Great Music of 2012

We asked two friends of The Banner to give us their thoughts on 10 of the best music albums of the last year. Dan Hubka is senior buyer of music and kids product for Family Christian Stores. Greg Veltman is student activities coordinator for the Student Activities Office (SAO) at Calvin College. With no further ado, here are their picks.

Dan

This was a more difficult task than I expected. I was able to get down to 20 pretty easy . . . and a top 15 was not hard, nor was a top 5. Figuring out my favorite 6-10 though—that was tough.

1. Tenth Avenue North, The Struggle (Reunion)

I’m a sucker for about anything that Mike Donehey (lead singer) does. He keeps a really cool video journal. I’m also a fan of the consistent, rock-solid theology that is always woven throughout any Tenth Avenue North record.

2. Britt Nicole, Gold (Sparrow)

I’ve gotten to know Britt a bit over the last few years, and it is hard not to be a fan of who she is as a person—such an amazing spirit. She can absolutely write a hook. This record is energetic and positive.

3. Warren Barfield, Redbird (Noble Mountain Records)

On certain days, this independently-released record is at the top of my list. In Barfield’s own words, he had the chance to “write a record with no restrictions, no pressure to try to make a hit record.” Bluesy and honest.

4. Brandon Heath, Blue Mountain (Provident)

The record, inspired by a quote from C.S. Lewis, tells the story of a fictional place. Each song is about a setting or character from Blue Mountain. The song “Dying Day” is remarkable.

5. Rhett Walker Band, Come to the River (Provident)

I love Southern rock, and I love stories of redemption. Meet Rhett Walker. Can’t get enough of this record.

6. Audrey Assad, Heart (Sparrow)

No one has come close to reminding me of Nichole Nordeman until Audrey Assad came around. Love her poetic writing style. (See full Banner review.)

7. KB, Weight & Glory (Reach Records)

I am a huge fan of hip hop (minus the obscene language and imagery). Most people in the Christian industry know who Lecrae is, but few know KB . . . I don’t think that will last long.

8. Rend Collective Experiment, Homemade Worship by Handmade People (Kingsway)

If you ever have a chance to see them live, do it . . . they are fun.

9. Kari Jobe, Where I Find You (Sparrow)

Jobe has a bit of that Leigh Nash (Sixpence None the Richer) quality to her singing, and while most of the lyrics are vertical in the “praise and worship” fashion, the production on the record keeps it moving forward.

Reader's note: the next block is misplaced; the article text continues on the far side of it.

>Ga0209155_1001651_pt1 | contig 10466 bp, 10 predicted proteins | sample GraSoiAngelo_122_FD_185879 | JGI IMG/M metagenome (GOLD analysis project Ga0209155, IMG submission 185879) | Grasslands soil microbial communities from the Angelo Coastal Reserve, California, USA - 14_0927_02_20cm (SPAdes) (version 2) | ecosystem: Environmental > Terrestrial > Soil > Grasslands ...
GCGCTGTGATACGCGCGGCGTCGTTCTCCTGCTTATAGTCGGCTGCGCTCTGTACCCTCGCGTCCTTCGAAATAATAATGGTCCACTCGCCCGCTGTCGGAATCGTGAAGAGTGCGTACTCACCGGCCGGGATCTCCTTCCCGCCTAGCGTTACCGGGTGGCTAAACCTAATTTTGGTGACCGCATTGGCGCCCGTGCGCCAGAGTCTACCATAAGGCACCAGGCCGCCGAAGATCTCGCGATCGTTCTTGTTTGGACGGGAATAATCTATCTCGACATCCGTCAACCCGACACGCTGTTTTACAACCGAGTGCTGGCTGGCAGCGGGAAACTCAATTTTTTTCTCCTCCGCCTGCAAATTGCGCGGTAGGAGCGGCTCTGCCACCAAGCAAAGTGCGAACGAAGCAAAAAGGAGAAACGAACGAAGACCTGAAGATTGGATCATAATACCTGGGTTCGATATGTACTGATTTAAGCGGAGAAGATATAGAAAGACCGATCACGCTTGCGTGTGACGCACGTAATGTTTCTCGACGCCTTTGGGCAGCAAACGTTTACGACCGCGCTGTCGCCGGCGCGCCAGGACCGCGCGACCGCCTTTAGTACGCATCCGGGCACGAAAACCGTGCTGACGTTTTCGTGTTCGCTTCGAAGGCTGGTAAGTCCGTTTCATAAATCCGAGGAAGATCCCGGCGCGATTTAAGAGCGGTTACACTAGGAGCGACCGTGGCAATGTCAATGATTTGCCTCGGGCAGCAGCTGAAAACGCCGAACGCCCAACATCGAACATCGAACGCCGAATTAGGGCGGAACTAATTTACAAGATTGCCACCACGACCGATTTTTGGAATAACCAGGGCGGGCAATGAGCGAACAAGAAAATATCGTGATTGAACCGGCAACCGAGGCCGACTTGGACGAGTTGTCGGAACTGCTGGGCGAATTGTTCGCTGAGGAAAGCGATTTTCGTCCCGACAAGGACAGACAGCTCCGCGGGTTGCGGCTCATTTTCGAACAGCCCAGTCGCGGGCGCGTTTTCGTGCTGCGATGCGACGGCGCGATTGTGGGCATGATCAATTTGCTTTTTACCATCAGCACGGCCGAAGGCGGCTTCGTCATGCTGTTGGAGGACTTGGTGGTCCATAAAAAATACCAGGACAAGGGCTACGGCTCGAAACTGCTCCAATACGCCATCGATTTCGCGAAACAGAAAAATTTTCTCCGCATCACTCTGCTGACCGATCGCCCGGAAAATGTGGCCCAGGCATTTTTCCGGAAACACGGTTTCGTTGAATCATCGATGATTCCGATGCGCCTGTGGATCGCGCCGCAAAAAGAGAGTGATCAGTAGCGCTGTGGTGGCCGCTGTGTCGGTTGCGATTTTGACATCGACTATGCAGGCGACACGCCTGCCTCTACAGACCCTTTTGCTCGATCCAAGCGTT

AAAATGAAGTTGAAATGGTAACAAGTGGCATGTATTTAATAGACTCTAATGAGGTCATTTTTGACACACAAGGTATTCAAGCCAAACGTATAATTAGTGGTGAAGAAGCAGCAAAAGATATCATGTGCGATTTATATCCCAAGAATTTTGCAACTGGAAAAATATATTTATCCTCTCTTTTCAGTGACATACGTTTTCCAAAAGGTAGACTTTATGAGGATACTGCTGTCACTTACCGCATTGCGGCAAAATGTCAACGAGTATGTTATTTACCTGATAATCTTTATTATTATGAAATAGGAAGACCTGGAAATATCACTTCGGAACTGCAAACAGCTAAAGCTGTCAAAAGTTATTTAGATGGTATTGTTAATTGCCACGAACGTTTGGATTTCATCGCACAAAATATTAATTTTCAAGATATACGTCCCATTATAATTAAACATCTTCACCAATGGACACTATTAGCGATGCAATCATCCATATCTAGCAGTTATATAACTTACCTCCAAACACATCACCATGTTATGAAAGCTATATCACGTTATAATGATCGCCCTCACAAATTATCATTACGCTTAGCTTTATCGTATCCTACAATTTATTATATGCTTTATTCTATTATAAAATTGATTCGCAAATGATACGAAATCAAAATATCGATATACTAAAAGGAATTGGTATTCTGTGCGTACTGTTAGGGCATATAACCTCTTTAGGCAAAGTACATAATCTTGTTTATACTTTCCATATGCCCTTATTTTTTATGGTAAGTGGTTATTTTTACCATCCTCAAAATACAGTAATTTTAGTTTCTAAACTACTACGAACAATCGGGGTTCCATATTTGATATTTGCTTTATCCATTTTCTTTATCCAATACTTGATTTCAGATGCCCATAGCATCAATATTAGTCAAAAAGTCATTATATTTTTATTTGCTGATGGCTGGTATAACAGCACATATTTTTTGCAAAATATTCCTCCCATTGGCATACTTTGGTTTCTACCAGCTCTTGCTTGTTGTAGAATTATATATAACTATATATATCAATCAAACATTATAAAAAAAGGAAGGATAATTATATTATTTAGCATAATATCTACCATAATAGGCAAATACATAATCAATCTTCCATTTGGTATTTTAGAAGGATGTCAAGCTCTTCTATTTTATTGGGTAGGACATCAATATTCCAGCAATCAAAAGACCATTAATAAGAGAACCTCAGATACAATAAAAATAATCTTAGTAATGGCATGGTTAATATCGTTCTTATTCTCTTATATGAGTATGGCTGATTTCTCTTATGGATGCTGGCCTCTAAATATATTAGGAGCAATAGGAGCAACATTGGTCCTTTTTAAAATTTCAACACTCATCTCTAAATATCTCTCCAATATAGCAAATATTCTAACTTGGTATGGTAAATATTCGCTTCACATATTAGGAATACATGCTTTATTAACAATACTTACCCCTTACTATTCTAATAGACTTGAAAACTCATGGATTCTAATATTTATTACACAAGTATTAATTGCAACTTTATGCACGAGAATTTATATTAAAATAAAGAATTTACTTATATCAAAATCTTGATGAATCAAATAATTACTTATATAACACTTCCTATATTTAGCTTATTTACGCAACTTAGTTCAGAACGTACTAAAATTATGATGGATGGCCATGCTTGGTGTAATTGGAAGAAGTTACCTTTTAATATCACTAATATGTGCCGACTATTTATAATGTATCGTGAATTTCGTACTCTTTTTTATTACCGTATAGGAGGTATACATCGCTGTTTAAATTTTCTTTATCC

10. Chris August, The Upside of Down (Fervent)

So many people only know artists by their radio singles, and that’s too bad. Most often, the gems on a record aren’t played on the radio. That’s true for Chris. He’s a classic storyteller but also has some musical fun (check out “Let the Music Play”).

Honorable Mentions:

Greg

While I spent a lot of time listening to the very popular new Mumford & Sons album Babel, here are 10 projects by lesser-known artists I delighted in this past year.

1. Beach House, Bloom (Sub Pop)

Airy dream-pop with distinctive guitar hooks and mellow keyboard melodies.

2. Kishi Bashi, 151a (Joyful Noise)

What can one man do with a violin and some looping equipment and a Kickstarter fund campaign? Amazing sounds quickly emerge.

3. Michael Kiwanuka, Home Again (Cherrytree Records)

Jimi Hendrix-inspired folk music with a ton of soul.

4. Father John Misty, Fear Fun (Sub Pop)

The solo project of former Fleet Fox Josh Tillman, this album retains much of the sound of Fleet Foxes while lyrically exploring more personal questions and experiences.

5. Of Monsters and Men, My Head is an Animal(Universal Republic)

Fantastical stories of animals and a fun, upbeat tempo to make them come alive in your living room or on your commute. (See full Banner review.)

6. Alabama Shakes, Boys & Girls (Ato Records)

Great vocals with a solid-rock band backing it up.

7. The Mountain Goats, Transcendental Youth (Merge Records)

The lyrics drip with religious imagery and deep faith questions, all with the great addition of horns arranged by Matthew E. White.

8. Passion Pit, Gossamer (Columbia)

Great beats that are easy to dance to and complex lyrics that aren’t just filler.

9. Shearwater, Animal Joy (Sub Pop)

Rock music that begs to be played loudly; it makes you feel like an ant in a great forest with a fast river and majestic animals all around.

10. Sigur Rós, Valtari (XL Recordings)

Still making cosmic, transcendent music that transports you to another world.

Read more of Greg’s top music picks for the year on the Student Activities Office blog at Calvin College. Currently SAO is hard at work putting together the Festival of Faith and Music, coming up on April 11-13.

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